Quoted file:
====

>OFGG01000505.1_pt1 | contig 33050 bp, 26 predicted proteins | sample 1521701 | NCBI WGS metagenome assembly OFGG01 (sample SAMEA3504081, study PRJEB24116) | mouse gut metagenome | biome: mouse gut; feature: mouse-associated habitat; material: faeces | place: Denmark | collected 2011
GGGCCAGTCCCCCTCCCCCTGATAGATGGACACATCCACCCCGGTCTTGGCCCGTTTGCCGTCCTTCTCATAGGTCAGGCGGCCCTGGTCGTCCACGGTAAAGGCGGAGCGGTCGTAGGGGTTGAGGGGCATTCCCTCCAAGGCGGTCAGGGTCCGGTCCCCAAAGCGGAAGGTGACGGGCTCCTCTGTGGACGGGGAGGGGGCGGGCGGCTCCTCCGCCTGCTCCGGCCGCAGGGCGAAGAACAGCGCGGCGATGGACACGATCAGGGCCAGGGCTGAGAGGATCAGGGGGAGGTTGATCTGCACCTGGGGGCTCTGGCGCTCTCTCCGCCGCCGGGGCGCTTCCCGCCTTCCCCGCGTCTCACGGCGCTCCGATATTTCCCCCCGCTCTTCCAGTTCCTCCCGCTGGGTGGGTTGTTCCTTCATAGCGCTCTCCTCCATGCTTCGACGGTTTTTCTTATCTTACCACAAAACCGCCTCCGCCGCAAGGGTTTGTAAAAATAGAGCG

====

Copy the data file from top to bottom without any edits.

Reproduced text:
>OFGG01000505.1_pt1 | contig 33050 bp, 26 predicted proteins | sample 1521701 | NCBI WGS metagenome assembly OFGG01 (sample SAMEA3504081, study PRJEB24116) | mouse gut metagenome | biome: mouse gut; feature: mouse-associated habitat; material: faeces | place: Denmark | collected 2011
GGGCCAGTCCCCCTCCCCCTGATAGATGGACACATCCACCCCGGTCTTGGCCCGTTTGCCGTCCTTCTCATAGGTCAGGCGGCCCTGGTCGTCCACGGTAAAGGCGGAGCGGTCGTAGGGGTTGAGGGGCATTCCCTCCAAGGCGGTCAGGGTCCGGTCCCCAAAGCGGAAGGTGACGGGCTCCTCTGTGGACGGGGAGGGGGCGGGCGGCTCCTCCGCCTGCTCCGGCCGCAGGGCGAAGAACAGCGCGGCGATGGACACGATCAGGGCCAGGGCTGAGAGGATCAGGGGGAGGTTGATCTGCACCTGGGGGCTCTGGCGCTCTCTCCGCCGCCGGGGCGCTTCCCGCCTTCCCCGCGTCTCACGGCGCTCCGATATTTCCCCCCGCTCTTCCAGTTCCTCCCGCTGGGTGGGTTGTTCCTTCATAGCGCTCTCCTCCATGCTTCGACGGTTTTTCTTATCTTACCACAAAACCGCCTCCGCCGCAAGGGTTTGTAAAAATAGAGCG